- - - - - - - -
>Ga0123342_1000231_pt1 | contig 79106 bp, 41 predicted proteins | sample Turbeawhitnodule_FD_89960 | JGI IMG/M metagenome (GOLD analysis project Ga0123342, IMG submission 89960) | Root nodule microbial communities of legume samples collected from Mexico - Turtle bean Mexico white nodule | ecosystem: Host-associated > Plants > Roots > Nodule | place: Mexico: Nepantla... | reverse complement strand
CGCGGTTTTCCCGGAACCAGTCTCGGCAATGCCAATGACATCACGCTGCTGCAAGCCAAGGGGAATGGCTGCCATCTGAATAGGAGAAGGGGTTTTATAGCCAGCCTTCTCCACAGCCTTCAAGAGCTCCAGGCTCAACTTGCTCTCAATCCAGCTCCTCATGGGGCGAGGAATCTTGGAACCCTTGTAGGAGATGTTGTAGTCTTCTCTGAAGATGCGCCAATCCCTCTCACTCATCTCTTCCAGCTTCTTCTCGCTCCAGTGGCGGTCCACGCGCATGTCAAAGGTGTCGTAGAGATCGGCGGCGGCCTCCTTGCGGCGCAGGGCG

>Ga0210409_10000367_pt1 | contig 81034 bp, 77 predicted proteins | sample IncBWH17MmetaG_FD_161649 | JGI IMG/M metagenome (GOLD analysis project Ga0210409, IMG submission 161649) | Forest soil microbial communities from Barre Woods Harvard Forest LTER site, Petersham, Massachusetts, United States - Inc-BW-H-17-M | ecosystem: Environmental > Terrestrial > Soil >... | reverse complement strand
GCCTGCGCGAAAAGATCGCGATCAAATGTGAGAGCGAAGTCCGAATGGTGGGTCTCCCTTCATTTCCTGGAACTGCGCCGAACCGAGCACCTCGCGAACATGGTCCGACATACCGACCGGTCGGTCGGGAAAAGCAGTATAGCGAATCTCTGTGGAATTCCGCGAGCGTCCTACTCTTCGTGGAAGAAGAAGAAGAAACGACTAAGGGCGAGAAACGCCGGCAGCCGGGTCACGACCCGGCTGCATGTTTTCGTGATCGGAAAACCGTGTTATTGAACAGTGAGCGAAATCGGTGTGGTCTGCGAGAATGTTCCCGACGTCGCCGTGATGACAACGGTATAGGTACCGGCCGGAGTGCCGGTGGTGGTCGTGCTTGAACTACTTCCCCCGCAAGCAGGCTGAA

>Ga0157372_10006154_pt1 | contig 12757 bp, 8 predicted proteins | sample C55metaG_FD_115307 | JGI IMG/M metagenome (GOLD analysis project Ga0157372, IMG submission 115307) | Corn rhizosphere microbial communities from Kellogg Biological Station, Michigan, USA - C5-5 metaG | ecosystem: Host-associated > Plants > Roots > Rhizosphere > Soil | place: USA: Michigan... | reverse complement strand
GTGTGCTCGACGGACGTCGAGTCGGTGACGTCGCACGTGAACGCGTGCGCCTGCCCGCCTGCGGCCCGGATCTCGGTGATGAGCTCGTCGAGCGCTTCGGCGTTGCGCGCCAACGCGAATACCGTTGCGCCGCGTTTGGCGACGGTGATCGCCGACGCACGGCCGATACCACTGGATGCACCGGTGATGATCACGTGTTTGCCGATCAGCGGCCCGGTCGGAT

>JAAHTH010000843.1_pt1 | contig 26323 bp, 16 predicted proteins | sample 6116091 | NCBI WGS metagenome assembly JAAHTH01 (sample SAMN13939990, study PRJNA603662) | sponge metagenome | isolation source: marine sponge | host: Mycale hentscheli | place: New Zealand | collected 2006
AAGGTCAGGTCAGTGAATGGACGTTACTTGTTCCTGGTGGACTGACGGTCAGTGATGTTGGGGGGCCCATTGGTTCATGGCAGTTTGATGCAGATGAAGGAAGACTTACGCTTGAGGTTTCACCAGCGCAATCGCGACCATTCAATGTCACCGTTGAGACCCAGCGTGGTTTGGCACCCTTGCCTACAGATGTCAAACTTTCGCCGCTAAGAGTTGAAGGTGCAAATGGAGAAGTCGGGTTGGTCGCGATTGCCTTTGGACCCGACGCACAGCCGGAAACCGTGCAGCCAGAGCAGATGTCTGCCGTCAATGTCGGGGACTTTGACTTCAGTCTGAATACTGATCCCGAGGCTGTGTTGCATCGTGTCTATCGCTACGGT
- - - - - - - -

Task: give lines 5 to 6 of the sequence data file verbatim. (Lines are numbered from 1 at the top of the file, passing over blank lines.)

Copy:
>Ga0157372_10006154_pt1 | contig 12757 bp, 8 predicted proteins | sample C55metaG_FD_115307 | JGI IMG/M metagenome (GOLD analysis project Ga0157372, IMG submission 115307) | Corn rhizosphere microbial communities from Kellogg Biological Station, Michigan, USA - C5-5 metaG | ecosystem: Host-associated > Plants > Roots > Rhizosphere > Soil | place: USA: Michigan... | reverse complement strand
GTGTGCTCGACGGACGTCGAGTCGGTGACGTCGCACGTGAACGCGTGCGCCTGCCCGCCTGCGGCCCGGATCTCGGTGATGAGCTCGTCGAGCGCTTCGGCGTTGCGCGCCAACGCGAATACCGTTGCGCCGCGTTTGGCGACGGTGATCGCCGACGCACGGCCGATACCACTGGATGCACCGGTGATGATCACGTGTTTGCCGATCAGCGGCCCGGTCGGAT